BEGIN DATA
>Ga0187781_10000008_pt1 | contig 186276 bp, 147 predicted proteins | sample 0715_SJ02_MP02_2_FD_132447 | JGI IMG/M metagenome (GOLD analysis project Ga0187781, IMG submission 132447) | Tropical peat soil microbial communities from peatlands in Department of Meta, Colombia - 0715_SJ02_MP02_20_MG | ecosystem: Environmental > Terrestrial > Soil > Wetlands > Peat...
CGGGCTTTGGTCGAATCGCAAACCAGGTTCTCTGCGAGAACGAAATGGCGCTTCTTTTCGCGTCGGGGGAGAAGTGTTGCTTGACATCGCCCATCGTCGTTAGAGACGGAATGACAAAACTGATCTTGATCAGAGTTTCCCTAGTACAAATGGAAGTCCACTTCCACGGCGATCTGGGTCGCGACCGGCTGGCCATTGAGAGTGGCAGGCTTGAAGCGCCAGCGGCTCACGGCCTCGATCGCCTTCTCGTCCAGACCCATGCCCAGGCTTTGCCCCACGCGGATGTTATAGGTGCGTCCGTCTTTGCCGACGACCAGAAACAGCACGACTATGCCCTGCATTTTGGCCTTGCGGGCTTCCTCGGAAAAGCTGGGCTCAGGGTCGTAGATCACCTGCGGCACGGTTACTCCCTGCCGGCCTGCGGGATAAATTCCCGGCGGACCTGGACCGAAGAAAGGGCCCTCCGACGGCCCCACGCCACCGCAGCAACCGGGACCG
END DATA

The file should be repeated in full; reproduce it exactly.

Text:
>Ga0187781_10000008_pt1 | contig 186276 bp, 147 predicted proteins | sample 0715_SJ02_MP02_2_FD_132447 | JGI IMG/M metagenome (GOLD analysis project Ga0187781, IMG submission 132447) | Tropical peat soil microbial communities from peatlands in Department of Meta, Colombia - 0715_SJ02_MP02_20_MG | ecosystem: Environmental > Terrestrial > Soil > Wetlands > Peat...
CGGGCTTTGGTCGAATCGCAAACCAGGTTCTCTGCGAGAACGAAATGGCGCTTCTTTTCGCGTCGGGGGAGAAGTGTTGCTTGACATCGCCCATCGTCGTTAGAGACGGAATGACAAAACTGATCTTGATCAGAGTTTCCCTAGTACAAATGGAAGTCCACTTCCACGGCGATCTGGGTCGCGACCGGCTGGCCATTGAGAGTGGCAGGCTTGAAGCGCCAGCGGCTCACGGCCTCGATCGCCTTCTCGTCCAGACCCATGCCCAGGCTTTGCCCCACGCGGATGTTATAGGTGCGTCCGTCTTTGCCGACGACCAGAAACAGCACGACTATGCCCTGCATTTTGGCCTTGCGGGCTTCCTCGGAAAAGCTGGGCTCAGGGTCGTAGATCACCTGCGGCACGGTTACTCCCTGCCGGCCTGCGGGATAAATTCCCGGCGGACCTGGACCGAAGAAAGGGCCCTCCGACGGCCCCACGCCACCGCAGCAACCGGGACCG